Apple has delayed plans to roll out its child sexual abuse (CSAM) detection technology, which it announced last month, citing feedback from customers and policy groups.
If you remember, that reaction has been largely negative. The Electronic Frontier Foundation said this week it has received more than 25,000 signatures from consumers. On top of this, nearly 100 policy and rights groups, including the American Civil Liberties Union, also called on Apple to drop plans to roll out the technology.
In a statement Friday morning, Apple told :
“Last month we announced a plan of facilities aimed at helping protect children from predators who use communication devices to recruit and exploit, and limit the spread of child sexual abuse material. Based on feedback from advocacy groups, researchers and others, we have decided to take additional time over the coming months to gather input and make improvements before releasing these important child protection features.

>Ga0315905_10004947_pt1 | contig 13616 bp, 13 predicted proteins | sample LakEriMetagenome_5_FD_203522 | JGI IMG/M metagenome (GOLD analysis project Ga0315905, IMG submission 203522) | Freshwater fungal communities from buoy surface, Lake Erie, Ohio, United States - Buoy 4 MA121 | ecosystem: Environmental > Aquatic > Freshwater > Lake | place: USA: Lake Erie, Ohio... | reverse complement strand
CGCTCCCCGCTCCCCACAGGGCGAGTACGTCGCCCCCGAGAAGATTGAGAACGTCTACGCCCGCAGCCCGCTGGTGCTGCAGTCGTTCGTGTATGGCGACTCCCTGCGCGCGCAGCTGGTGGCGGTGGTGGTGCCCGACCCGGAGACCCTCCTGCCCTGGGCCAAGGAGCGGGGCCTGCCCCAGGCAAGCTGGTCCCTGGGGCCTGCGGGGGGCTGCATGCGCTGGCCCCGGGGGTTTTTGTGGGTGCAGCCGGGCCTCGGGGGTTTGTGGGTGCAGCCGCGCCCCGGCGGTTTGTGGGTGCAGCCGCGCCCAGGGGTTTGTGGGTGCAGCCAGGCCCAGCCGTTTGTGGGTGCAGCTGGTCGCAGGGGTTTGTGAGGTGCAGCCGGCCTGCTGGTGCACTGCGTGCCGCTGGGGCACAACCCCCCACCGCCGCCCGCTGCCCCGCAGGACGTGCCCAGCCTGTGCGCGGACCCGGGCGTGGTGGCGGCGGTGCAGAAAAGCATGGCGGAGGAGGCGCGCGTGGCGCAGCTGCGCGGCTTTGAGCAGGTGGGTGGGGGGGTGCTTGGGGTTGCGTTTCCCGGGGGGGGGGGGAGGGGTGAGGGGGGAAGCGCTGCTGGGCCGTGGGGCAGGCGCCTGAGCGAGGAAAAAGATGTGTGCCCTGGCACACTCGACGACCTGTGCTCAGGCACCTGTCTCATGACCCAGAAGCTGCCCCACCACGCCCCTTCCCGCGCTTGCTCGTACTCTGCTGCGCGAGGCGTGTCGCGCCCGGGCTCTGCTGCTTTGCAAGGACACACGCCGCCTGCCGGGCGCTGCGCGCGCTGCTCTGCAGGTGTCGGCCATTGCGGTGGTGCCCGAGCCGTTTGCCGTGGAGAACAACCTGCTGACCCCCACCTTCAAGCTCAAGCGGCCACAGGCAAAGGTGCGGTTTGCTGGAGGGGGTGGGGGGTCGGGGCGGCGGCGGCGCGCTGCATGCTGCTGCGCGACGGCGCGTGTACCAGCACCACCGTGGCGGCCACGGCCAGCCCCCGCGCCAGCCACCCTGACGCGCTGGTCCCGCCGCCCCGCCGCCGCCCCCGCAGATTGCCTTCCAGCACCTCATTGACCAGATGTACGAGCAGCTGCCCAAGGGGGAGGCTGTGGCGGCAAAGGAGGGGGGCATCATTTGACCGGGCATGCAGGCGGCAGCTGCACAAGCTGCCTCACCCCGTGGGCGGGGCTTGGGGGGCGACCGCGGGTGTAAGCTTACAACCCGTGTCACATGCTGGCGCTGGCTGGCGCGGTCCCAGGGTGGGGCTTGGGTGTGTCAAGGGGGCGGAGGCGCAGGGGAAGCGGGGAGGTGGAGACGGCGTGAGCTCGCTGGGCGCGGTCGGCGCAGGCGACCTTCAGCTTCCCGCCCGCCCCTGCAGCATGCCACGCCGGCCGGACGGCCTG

Apple’s so-called NeuralHash technology is designed to identify known CSAMs on a user’s device, without having to hold the image or know the content of the image. Because user photos stored in iCloud are encrypted so that even Apple cannot access the data, NeuralHash instead scans for known CSAMs on the user’s device, which Apple claims is the current blanket used by cloud providers. More privacy-friendly than scanning.
But security experts and privacy advocates have expressed concern that the system could be misused by highly resourceful actors, such as the government, to implicate innocent victims or to manipulate the system to trace other materials that authoritarian nations may use. States find objectionable.
Within weeks of announcing the technology, the researchers said they were able to create a “hash collision” using NeuralHash, effectively tricking the system into thinking it had two separate images.
iOS 15 is expected to arrive later in the next few weeks.
This report has been updated with more details about NeuralHash and to clarify that iCloud Photos are encrypted but not end-to-end encrypted.